20 Jun The Good Spy: The Life and Death of Robert Ames
The Good Spy: The Life and Death of Robert Ames
By: Kai Bird
The Good Spy was so good that I read it twice. Actually, I listened to it once as an audio book and read the print book, but that’s beside the point. It’s a fascinating biography of a man who, as author Kai Bird argues, may have been able to broker a better relationship between America and the Middle East nations had he lived long enough.
The titular spy is Robert Ames, a CIA clandestine officer who was one of the 63 people killed in the 1983 bombing of the American embassy in Beirut. As a teenager, Bird was a neighbor of the Ames family when his father, a Foreign Service officer, was posted in Saudi Arabia. Through dozens of interviews with Ames’s friends and family, fellow CIA operatives, former sources, and Mossad counterparts, Bird reconstructs Ames’s career, much of which is still classified, in the 1960s-1980s Middle East.
Ames was raised in blue-collar Philadelphia, and he taught himself some Arabic while in the army. He later joined the CIA where he easily garnered postings in the Middle East, becoming fluent in Arabic at a time when few CIA operatives had much knowledge of the language. Ames eventually rose in the CIA to become the Near East Director during the Reagan administration.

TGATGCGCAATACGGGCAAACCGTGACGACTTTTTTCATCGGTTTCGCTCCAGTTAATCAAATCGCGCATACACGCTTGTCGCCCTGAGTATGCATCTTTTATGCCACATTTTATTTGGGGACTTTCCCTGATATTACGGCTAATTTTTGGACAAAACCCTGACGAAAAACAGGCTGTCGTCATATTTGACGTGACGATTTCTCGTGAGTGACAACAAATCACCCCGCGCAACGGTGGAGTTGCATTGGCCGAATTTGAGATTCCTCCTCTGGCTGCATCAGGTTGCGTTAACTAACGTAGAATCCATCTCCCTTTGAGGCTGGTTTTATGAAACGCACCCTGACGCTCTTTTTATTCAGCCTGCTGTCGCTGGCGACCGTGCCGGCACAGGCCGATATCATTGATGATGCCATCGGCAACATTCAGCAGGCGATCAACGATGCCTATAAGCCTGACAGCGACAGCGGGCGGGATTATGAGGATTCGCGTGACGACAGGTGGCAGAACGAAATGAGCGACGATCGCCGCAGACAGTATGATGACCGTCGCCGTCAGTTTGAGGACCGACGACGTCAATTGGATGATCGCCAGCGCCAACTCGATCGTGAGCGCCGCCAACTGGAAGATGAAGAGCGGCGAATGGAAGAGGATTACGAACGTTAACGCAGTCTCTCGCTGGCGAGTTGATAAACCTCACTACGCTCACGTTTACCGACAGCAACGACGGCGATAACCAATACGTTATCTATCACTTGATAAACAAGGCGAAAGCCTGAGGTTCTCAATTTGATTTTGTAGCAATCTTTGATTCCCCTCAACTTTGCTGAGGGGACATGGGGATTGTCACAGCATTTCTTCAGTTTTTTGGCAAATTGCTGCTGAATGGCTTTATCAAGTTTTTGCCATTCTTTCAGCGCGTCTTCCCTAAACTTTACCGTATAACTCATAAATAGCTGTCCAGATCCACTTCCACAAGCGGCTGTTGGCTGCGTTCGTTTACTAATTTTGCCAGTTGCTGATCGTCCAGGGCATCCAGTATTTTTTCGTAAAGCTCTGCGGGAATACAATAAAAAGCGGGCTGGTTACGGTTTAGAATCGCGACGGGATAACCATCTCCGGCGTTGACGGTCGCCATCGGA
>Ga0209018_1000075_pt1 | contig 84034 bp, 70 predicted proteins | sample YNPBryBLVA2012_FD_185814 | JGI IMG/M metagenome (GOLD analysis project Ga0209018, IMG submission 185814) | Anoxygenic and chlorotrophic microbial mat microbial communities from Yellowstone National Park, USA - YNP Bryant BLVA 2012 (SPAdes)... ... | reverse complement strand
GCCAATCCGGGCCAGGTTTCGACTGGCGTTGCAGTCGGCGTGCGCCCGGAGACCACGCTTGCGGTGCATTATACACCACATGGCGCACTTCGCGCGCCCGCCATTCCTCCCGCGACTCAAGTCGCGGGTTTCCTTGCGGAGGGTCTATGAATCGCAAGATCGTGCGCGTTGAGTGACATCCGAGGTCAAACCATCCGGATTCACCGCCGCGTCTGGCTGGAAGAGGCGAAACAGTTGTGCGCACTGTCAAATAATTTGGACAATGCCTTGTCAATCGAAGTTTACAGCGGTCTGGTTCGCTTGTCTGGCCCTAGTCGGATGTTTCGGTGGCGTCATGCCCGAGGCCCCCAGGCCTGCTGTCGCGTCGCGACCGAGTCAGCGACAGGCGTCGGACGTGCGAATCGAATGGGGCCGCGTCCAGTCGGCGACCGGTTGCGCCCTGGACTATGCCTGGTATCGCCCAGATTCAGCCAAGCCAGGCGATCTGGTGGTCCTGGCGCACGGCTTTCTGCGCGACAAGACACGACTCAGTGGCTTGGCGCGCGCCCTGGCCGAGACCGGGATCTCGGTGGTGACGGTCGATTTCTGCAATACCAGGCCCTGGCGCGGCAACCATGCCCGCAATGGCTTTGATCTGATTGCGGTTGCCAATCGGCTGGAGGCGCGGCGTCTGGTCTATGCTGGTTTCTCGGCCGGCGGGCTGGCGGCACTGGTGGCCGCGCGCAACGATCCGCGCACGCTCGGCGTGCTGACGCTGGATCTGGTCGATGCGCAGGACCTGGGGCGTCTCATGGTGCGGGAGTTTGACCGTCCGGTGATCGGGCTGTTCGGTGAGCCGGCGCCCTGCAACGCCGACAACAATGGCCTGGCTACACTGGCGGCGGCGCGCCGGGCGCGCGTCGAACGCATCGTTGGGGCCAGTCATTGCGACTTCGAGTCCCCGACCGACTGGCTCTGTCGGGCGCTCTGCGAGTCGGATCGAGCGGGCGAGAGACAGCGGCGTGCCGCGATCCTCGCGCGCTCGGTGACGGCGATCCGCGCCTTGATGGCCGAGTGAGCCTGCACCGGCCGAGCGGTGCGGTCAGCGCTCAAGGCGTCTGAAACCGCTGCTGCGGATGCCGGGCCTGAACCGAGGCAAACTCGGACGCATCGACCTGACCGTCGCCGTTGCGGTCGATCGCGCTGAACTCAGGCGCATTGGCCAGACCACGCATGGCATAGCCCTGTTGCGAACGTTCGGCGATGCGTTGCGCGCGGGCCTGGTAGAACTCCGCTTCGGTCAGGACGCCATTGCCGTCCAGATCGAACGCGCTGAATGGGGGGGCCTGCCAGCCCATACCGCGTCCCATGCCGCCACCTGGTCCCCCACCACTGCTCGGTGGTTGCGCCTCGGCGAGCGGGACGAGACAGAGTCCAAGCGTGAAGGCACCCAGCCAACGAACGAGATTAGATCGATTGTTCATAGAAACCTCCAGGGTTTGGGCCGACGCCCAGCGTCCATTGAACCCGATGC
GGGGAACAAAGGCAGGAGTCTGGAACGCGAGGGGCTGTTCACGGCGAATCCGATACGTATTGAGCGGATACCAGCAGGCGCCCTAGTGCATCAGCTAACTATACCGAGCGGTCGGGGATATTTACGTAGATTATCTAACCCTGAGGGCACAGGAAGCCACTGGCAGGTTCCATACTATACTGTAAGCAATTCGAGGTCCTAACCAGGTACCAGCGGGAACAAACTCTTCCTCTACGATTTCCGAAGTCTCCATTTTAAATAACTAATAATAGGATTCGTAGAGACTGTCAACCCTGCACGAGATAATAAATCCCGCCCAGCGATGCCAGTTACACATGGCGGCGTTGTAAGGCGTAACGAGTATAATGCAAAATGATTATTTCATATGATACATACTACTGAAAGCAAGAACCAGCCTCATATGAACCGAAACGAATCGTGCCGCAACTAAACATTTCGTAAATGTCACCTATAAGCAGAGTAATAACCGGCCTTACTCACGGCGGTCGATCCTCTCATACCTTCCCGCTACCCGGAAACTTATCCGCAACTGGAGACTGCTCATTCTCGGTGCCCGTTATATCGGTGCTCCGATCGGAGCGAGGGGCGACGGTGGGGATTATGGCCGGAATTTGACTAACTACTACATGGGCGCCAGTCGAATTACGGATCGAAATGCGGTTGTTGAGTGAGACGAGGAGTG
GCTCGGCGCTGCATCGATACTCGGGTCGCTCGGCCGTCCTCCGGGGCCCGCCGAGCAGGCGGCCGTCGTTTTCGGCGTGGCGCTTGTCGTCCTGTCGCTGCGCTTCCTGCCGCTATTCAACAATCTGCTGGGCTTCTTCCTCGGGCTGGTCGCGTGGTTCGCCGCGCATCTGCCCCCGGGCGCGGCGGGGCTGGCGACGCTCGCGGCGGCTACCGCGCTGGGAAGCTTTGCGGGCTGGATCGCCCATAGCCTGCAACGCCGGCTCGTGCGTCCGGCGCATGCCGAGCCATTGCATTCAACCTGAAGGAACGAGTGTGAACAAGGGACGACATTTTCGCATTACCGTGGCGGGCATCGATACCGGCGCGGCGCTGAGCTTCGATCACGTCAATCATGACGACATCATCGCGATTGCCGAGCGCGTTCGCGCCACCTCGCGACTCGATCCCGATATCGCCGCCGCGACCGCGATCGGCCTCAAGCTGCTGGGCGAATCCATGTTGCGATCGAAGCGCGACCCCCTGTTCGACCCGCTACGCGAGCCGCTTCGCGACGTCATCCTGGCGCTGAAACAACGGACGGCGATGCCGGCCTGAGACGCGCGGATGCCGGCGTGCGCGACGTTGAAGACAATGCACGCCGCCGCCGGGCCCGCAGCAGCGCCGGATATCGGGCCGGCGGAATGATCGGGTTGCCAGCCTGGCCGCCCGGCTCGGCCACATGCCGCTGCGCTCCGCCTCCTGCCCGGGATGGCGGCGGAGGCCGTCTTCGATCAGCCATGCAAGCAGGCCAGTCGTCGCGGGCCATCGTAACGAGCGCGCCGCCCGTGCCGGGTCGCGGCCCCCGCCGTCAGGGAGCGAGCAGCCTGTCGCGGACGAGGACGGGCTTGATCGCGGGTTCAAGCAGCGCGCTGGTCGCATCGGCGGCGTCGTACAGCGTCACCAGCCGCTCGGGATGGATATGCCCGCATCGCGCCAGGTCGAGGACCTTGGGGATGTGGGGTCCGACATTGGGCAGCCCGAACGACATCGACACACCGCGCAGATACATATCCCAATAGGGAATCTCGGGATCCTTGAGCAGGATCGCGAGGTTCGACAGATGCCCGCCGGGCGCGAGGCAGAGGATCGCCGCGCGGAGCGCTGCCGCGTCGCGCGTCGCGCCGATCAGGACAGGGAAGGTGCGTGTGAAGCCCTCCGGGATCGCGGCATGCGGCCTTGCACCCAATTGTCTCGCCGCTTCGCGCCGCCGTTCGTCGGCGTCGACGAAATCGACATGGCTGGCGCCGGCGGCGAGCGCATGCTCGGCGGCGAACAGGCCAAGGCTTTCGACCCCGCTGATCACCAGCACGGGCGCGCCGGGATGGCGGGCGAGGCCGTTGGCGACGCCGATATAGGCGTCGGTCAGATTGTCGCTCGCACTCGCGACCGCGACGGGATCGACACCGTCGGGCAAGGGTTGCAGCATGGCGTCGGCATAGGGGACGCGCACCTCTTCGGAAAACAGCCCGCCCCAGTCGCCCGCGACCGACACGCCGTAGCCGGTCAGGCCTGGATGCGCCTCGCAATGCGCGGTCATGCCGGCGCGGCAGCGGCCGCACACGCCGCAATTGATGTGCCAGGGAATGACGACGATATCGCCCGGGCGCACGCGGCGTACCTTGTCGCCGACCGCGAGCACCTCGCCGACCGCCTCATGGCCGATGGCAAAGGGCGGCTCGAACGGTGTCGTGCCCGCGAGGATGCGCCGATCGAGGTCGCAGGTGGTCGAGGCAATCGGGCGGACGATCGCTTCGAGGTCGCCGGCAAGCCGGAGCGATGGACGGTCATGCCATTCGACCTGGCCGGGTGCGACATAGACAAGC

Bird’s portrait of Ames shows him to be a strikingly intelligent, but average guy who preferred to be home for dinner with his wife and six children. Ames respected his sources, and some became his friends (one was even invited to his son’s wedding). His most trusted sources refused to be paid by the CIA, preferring to work with the American government to bring attention to their causes. Most notably, he created a back channel to the Palestinian Liberation Organization at a time when the Palestinian cause was little known and the PLO was considered a terrorist organization.
Bird goes one step further with a discussion of the causes and aftermath of the embassy bombing in Beirut where Ames was killed, including anecdotes from survivors and fellow CIA employees. His poignant biography and insight into the undercover machinations and political realities of the era make The Good Spy a fascinating read.
Review By: Julia Welzen